Decision Making For Elderly Assisted Living

Navigating the world of assisted living for your elderly parents can sometimes feel like being lost at sea without a compass or a map. How do you afford it? What do you look for? Where do you start? What if your parents are not cooperating? What if you hire someone and you don’t like them? Dealing with the technicalities first is one way to start checking things off that To Do list.

Things to consider when making these big decisions are exactly what your elderly parents’ needs are. Depending on their mental and physical health, you might need someone to come in just for companionship. More likely you will need to have the professional services of a nurse or rehabilitation specialist. The following list will help guide you through important things to consider when figuring out assisted living for your elderly parents.

Your Home Or Their Home?

Nobody wants to lose their independence. For an elderly parent to move into their adult child’s home means a loss of freedom and privacy for everyone involved. It is a major, life changing decision. The adult child needs to consider their own needs and how much of themselves they can give. If the elderly parent is healthy and contributes, maybe this is not so much of an issue. If they have mental and physical health considerations, then deciding whose home they will live in will affect the level of assisted care needed.

Level of Care

The next thing to consider is the right person to take care of your elderly parent. If the condition of the parent is acute or chronic then deciding between a Registered Nurse, Licensed Practical Nurse, Certified Nurse Assistant or Companion is important. Deciding if you need round the clock care, or someone to come in once or twice a day will have to be assessed. Do they need someone to cook, clean, and run errands?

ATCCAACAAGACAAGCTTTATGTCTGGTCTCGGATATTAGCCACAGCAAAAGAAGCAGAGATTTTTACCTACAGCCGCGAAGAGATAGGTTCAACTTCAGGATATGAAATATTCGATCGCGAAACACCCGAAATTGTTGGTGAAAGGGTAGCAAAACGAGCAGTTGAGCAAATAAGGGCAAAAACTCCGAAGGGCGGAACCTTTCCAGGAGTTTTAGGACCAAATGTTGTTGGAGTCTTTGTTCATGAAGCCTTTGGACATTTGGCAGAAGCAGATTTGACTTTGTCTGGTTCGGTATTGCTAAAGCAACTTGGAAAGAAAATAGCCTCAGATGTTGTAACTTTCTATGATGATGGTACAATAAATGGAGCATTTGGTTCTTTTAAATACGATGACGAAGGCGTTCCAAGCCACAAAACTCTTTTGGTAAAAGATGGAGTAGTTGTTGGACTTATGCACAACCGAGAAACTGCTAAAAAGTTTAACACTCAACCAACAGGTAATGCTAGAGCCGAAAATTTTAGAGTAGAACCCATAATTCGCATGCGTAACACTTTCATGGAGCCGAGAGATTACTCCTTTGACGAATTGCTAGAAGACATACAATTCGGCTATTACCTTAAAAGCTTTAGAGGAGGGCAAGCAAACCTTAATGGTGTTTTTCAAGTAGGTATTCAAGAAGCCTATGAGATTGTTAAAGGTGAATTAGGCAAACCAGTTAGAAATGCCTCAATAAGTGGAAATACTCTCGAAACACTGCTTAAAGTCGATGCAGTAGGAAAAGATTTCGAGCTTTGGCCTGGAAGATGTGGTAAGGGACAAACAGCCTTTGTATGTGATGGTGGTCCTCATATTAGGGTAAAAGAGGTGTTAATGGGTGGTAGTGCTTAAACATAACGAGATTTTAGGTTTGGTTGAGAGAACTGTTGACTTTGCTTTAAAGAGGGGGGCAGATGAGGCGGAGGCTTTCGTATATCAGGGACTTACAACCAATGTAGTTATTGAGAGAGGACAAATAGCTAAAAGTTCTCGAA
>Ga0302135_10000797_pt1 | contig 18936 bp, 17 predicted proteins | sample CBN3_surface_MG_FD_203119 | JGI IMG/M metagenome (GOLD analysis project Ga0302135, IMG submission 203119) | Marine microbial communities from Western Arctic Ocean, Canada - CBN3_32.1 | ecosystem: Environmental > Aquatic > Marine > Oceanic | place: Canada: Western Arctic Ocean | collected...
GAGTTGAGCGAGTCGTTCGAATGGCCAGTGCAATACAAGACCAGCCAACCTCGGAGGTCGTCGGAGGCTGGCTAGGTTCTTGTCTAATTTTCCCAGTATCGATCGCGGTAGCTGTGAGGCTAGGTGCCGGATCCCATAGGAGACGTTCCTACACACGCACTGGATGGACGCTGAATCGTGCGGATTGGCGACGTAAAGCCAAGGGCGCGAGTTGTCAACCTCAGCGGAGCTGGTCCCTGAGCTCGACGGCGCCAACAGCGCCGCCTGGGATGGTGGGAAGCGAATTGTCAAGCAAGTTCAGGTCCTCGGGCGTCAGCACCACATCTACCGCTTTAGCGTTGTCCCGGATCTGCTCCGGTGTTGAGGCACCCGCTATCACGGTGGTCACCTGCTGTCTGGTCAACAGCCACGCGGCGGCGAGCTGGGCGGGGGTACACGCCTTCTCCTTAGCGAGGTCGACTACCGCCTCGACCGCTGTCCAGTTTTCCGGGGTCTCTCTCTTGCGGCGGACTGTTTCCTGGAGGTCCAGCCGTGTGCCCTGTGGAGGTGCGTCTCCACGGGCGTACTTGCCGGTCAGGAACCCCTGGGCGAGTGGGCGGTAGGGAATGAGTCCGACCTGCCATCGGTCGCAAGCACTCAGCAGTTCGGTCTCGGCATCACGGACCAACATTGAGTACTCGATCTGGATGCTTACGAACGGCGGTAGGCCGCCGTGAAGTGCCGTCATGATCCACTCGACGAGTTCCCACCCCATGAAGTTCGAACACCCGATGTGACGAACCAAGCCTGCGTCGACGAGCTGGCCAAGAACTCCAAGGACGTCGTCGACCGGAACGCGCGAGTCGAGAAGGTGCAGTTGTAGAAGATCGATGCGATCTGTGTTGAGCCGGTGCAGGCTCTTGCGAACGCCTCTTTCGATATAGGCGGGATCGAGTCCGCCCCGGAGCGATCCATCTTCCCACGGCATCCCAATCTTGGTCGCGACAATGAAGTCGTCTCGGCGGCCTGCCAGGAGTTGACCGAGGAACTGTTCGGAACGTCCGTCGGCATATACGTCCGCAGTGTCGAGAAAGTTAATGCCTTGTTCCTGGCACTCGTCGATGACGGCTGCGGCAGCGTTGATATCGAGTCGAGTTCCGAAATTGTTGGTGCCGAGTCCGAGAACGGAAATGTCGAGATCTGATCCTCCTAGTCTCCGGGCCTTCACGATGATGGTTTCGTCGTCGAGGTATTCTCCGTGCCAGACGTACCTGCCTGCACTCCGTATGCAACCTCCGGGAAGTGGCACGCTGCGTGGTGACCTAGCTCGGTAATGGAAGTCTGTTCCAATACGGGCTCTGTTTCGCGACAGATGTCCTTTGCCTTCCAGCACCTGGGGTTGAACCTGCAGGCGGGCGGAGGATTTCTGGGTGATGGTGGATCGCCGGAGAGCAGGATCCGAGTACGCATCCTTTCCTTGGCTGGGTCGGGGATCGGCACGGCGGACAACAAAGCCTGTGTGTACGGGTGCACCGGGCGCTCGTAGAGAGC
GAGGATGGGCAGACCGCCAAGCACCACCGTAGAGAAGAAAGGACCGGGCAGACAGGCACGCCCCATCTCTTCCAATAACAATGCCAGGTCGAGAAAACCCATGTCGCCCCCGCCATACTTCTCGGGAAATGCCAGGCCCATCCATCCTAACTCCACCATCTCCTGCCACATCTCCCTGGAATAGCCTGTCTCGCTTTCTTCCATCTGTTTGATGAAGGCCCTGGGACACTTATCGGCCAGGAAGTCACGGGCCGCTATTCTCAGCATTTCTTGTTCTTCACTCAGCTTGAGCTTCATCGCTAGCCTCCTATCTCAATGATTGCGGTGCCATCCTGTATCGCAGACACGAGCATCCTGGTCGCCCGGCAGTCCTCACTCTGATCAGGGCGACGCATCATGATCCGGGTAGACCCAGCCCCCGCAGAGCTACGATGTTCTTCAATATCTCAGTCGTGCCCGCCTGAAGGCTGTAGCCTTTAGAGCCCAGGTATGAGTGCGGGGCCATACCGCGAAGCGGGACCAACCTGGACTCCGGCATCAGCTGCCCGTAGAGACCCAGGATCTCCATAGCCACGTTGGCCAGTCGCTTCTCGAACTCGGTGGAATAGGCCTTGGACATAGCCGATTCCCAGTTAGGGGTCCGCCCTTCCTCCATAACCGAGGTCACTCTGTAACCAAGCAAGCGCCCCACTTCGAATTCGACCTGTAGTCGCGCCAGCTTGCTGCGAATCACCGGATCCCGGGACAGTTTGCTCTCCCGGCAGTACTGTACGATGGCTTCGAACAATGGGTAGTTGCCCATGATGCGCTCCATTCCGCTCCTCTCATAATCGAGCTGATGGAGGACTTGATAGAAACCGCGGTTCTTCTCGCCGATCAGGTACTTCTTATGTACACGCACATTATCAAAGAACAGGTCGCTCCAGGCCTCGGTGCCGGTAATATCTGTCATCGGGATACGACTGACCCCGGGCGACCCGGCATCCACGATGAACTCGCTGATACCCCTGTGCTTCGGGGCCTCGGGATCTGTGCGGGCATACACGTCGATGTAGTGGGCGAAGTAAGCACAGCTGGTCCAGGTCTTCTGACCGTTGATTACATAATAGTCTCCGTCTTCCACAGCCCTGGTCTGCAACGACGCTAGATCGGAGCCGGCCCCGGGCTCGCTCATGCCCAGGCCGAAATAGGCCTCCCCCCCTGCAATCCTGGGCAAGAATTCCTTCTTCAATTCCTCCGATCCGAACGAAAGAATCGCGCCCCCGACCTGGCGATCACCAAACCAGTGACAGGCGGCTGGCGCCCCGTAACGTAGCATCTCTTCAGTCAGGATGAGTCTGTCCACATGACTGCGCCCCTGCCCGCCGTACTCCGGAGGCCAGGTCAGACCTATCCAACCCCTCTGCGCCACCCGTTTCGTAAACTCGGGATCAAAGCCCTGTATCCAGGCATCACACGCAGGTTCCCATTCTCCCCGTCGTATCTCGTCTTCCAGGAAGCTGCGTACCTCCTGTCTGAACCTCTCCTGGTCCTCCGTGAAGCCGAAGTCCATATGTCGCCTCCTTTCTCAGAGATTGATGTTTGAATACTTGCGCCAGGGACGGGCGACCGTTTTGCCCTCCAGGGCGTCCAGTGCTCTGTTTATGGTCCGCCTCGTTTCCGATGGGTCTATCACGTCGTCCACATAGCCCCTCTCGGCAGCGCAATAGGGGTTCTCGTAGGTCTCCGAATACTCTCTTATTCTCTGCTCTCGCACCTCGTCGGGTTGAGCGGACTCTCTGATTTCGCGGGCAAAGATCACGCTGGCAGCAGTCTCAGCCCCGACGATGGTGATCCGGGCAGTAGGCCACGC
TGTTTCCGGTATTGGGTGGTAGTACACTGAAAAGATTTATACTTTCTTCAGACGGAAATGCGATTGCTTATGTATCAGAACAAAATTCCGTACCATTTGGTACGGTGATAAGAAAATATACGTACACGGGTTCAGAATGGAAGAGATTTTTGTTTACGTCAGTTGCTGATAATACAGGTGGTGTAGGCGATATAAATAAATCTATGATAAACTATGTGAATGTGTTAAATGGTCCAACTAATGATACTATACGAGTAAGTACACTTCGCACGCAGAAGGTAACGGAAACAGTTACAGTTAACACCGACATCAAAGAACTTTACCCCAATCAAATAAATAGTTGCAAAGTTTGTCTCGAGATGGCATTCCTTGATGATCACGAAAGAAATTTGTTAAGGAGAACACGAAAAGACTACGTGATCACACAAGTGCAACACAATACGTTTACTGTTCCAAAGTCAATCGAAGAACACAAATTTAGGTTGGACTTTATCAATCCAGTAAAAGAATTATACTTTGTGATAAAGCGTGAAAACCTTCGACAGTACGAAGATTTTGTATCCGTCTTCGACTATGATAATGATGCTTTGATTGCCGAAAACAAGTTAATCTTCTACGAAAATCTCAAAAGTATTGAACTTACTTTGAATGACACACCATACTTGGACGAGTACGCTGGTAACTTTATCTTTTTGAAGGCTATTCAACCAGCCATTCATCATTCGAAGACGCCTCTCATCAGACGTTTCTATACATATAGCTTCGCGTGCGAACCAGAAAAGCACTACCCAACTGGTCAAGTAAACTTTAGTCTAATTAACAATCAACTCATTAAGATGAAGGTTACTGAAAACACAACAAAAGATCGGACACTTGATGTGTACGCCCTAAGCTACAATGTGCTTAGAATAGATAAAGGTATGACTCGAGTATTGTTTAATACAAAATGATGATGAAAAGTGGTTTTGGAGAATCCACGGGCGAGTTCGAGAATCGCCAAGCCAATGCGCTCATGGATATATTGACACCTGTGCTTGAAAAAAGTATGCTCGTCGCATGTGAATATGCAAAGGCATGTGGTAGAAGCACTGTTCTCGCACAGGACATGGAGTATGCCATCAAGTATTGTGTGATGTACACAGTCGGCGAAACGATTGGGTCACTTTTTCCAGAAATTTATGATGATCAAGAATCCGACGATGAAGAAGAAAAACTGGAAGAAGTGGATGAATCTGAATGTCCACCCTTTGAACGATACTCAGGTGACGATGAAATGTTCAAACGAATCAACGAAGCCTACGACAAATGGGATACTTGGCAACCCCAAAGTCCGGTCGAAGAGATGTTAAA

Financial considerations will be something that will affect every decision regarding the level of care. Find your state’s SHIP (State Health Insurance Assistance Program). They have counseling that will guide you in making informed benefit decisions. If you are eligible for Medicare, you will be eligible for SHIP counseling.


Is the agency providing the care for your parent reputable? Due diligence in researching the background of the agency you hire can prevent many headaches down the road. Ask for references and make sure that background checks of all employees are standard procedure. We ensure background checks are performed on every home health care aide at Better Living Senior Services.

When all is said and done, in home care is probably the preferred option for most people. The pros are that a person can “age” in their own home with their own family. This level of privacy allows the freedom and dignity to have control and independence over their own schedule and routines. Cons can be the relatively high cost of professional care and other family members can feel like this is intrusive. Each family has to consider the needs of everyone involved and do what is best for them.